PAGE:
1. ^ Roth, Mitchel P.; Kennedy, Tom (2012). Houston Blue: The Story of the Houston Police Department. University of North Texas Press. p. 99. ISBN 9781574414721. Retrieved 24 April 2017.
  2. ^ "Three Killed in Houston Dock Fight". Galveston Daily News. 16 July 1934. Retrieved 25 April 2017.
  3. ^ "Young Striker is Shot to Death on Houston Waterfront". Biloxi Daily Herald. 26 November 1935. Retrieved 24 April 2017.
  4. ^ Cullen, David O'Donald; Wilkison, Kyle G. (5 February 2010). The Texas Left: The Radical Roots of Lone Star Liberalism. Texas A&M University Press. p. 120. ISBN 9781603441896. Retrieved 25 April 2017.
  5. ^ Willett, Don (March 1994). "The Galveston Bay Dock Wars, 1936-1937". East Texas Historical Journal. 32 (1). Retrieved 15 April 2017.
  6. ^ Willett, Don (March 1994). "The Galveston Bay Dock Wars, 1936-1937". East Texas Historical Journal. 32 (1). Retrieved 15 April 2017.
  7. ^ Home, Gerald (1 September 2009). Red Seas: Ferdinand Smith and Radical Black Sailors in the United States and Jamaica. NYU Press. p. 64. ISBN 9780814737408. Retrieved 25 April 2017.
  8. ^ Willett, Don (March 1994). "The Galveston Bay Dock Wars, 1936-1937". East Texas Historical Journal. 32 (1). Retrieved 15 April 2017.
  9. ^ "Attacks Upon Sailors Probed at Houston". The Orange (Texas) Leader. 23 April 1936. Retrieved 25 April 2017.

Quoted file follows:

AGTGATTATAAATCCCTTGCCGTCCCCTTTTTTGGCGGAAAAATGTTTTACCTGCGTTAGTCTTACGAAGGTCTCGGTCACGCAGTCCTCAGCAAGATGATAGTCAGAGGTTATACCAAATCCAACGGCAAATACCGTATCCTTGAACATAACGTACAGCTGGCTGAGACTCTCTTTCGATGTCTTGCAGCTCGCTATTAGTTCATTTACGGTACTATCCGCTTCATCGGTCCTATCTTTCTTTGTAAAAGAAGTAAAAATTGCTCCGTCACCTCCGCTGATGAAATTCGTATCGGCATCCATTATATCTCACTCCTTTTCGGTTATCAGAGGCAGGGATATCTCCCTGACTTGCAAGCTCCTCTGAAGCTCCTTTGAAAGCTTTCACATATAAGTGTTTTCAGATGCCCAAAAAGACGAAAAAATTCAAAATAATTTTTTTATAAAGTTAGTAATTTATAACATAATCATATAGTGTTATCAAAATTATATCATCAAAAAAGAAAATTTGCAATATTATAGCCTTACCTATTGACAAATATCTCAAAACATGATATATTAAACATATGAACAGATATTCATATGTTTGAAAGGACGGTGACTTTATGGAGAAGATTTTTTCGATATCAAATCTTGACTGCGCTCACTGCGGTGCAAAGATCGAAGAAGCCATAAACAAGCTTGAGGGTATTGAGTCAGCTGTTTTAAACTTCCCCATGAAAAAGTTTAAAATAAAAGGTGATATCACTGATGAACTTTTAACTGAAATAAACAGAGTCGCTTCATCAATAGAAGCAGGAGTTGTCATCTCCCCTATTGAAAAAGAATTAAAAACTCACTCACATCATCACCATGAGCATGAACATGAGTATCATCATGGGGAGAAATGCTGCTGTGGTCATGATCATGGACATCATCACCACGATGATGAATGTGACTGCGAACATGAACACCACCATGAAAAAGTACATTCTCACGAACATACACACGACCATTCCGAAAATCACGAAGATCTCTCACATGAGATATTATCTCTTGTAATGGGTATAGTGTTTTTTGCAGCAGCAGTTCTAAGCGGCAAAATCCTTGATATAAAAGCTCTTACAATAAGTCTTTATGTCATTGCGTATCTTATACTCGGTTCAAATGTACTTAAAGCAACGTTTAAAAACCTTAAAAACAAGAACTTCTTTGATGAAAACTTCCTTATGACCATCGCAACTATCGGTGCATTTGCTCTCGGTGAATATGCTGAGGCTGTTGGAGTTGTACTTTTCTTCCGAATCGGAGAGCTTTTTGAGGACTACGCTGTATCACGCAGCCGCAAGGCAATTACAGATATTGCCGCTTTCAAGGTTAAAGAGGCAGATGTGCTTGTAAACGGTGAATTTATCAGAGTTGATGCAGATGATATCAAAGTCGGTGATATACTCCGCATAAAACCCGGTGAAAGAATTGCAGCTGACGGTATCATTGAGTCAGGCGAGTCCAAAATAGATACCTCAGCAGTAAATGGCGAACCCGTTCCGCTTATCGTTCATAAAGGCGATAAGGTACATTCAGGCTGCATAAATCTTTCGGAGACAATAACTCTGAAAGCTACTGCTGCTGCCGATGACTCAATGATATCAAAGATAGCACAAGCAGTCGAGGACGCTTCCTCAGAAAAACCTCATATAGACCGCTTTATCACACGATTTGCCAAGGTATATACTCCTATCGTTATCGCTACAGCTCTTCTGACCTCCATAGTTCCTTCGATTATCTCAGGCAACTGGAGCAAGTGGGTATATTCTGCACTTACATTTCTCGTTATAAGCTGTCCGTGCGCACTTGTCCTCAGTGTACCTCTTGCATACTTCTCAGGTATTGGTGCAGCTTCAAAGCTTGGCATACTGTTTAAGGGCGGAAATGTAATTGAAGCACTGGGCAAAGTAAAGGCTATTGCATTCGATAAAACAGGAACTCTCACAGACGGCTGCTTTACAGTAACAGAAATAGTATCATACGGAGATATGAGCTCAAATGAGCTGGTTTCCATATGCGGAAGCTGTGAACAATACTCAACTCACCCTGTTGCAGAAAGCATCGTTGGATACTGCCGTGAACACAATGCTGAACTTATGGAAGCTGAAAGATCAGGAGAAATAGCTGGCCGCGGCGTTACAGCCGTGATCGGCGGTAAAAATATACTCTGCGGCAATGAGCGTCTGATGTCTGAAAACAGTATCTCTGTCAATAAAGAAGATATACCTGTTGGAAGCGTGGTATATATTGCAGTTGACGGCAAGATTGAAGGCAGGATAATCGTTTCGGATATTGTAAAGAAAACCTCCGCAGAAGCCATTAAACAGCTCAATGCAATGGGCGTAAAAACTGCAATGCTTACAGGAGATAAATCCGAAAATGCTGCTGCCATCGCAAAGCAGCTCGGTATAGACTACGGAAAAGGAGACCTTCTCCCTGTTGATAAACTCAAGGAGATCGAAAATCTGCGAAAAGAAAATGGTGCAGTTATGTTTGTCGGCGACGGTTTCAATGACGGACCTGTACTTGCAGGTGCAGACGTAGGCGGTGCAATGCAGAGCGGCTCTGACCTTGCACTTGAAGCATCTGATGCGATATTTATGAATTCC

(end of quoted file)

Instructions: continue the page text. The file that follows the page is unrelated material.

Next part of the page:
10. ^ Willett, Don (March 1994). "The Galveston Bay Dock Wars, 1936-1937". East Texas Historical Journal. 32 (1). Retrieved 15 April 2017.
  11. ^ Boessenecker, John (26 April 2016). Texas Ranger: The Epic Life of Frank Hamer, the Man Who Killed Bonnie and Clyde. Macmillan. p. 449. ISBN 9781250069986. Retrieved 24 April 2017.
  12. ^ "Houston Strikers Retake Old Hall 1 Shot 3 Beaten". San Antonio Express. 5 December 1936. Retrieved 25 April 2017.
  13. ^ "Rank and File Seamen Attend Banfield Rites". Galveston Daily News. 16 December 1936. Retrieved 25 April 2017.
  14. ^ Willett, Don (March 1994). "The Galveston Bay Dock Wars, 1936-1937". East Texas Historical Journal. 32 (1). Retrieved 15 April 2017.
  15. ^ Tate, E. Mobray (1986). Transpacific Steam: The Story of Steam Navigation from the Pacific Coast of North America to the Far East and the Antipodes, 1867-1941. Associated University Presses. p. 242. ISBN 9780845347928. Retrieved 25 April 2017.
  16. ^ Josh, Barbanel (15 August 1981). "JOSEPH CURRAN, 75, FOUNDER OF NATIONAL MARITIME UNION". New York Times. Retrieved 25 April 2017.
  17. ^ Mers, Gilbert (1998). Working the Waterfront: The Ups and Downs of a Rebel Longshoreman. University of Texas Press. ISBN 9780292760226. Retrieved 25 April 2017.